I know some of you are rolling your eyes and thinking about what a goof I am.  If you already know this, then I truly hope you are sharing your tricks or secrets to help other drivers who may not know.  If you’re not in that crowd, then take some time when not driving to experiment with different ways to relax your muscles.  Years ago, I had a friend from Florida, who was not a winter weather driver, manage to get himself dispatched to northern Michigan in time for a cold and snowy night with a stiff wind and drifts across the road.  As you can guess, panic set in.  Fortunately, he had a friend to call – which was me.  He knew I made that trip five nights a week and thought I might be able to come and rescue him.  But the best lessons learned are the ones you do for yourself.

I spent a couple hours reassuring Jimmy he was doing fine, encouraging him to relax, and to remember all the techniques he learned for driving in the rain.  Sure, you can’t see as well, and the road surface is more slippery, but the rules still apply.  It took a while, but he did manage to arrive safely to a truck stop and park for the night.  I then sent him into the washroom to run warm water on his hands.  It’s a simple solution to relieve the muscles in your hands and arms, plus the warm water will slow your heartbeat, which helps calm anxiety.

Every driver that is honest with themselves should admit to some event that causes them to become anxious or nervous.  Most of us worry about the weather more than anything else.  I too fall into that camp, but since I can’t change the weather, I should at the very least know what to expect from it.  I have written many times about the six Ps, which are good guidelines to live by: Prior Preparation Prevents P—s Poor Performance.  Sorry, sometimes I forget this is a family magazine.  There is no need to be uninformed with today’s mass media.  Any day of the week can brew up the most extreme weather, depending on where you are, but knowing when and where can help dispel your stress.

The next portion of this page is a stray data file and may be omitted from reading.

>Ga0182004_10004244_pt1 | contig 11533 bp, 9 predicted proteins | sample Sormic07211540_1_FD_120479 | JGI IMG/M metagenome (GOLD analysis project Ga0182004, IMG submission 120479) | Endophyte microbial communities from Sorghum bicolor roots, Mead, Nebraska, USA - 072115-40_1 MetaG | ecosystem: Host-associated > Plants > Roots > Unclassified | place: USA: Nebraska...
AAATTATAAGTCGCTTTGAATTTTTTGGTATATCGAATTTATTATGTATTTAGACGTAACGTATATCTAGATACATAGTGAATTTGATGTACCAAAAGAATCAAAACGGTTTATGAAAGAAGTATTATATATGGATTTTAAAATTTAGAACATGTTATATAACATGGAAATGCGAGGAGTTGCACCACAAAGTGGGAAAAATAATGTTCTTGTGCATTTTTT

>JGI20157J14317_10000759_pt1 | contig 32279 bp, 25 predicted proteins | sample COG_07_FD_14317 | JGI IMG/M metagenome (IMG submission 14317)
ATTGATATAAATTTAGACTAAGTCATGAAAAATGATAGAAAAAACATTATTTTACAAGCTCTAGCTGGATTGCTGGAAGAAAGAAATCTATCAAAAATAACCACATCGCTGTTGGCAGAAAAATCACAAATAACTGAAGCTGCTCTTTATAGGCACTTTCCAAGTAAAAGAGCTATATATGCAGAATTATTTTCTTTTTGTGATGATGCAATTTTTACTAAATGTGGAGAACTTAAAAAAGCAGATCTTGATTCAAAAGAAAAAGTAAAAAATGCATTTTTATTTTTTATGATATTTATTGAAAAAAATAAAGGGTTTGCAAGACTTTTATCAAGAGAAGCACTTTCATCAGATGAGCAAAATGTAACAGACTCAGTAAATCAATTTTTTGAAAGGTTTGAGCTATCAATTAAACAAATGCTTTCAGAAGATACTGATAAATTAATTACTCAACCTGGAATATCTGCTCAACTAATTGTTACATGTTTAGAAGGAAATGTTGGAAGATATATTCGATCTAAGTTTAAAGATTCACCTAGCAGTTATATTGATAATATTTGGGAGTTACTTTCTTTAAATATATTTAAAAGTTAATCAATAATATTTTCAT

When you know trouble is coming, get ready, and make preparations before you need them.  Now would be a good time to pull your chains out of the rack and see if any need to be repaired.  You might even practice installing them if you aren’t in the habit of using them.  It’s far easier to do in a dry parking lot than on the side of an icy hill while other drivers are trying to get around you.  Here’s an idea – if you’re driving into an area expecting a hurricane, it might be good to have food for a few days and enough water to share.  It doesn’t really matter what the conditions are, and that includes your health, if you know ahead of time and make preparations, you too can weather the storm, 10-4!